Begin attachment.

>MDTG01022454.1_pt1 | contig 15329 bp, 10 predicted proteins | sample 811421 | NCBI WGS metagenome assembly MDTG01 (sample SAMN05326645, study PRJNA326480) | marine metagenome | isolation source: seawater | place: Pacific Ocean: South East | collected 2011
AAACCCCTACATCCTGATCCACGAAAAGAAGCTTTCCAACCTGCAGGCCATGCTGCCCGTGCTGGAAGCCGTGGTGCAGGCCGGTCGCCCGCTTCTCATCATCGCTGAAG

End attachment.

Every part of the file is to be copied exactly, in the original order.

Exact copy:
>MDTG01022454.1_pt1 | contig 15329 bp, 10 predicted proteins | sample 811421 | NCBI WGS metagenome assembly MDTG01 (sample SAMN05326645, study PRJNA326480) | marine metagenome | isolation source: seawater | place: Pacific Ocean: South East | collected 2011
AAACCCCTACATCCTGATCCACGAAAAGAAGCTTTCCAACCTGCAGGCCATGCTGCCCGTGCTGGAAGCCGTGGTGCAGGCCGGTCGCCCGCTTCTCATCATCGCTGAAG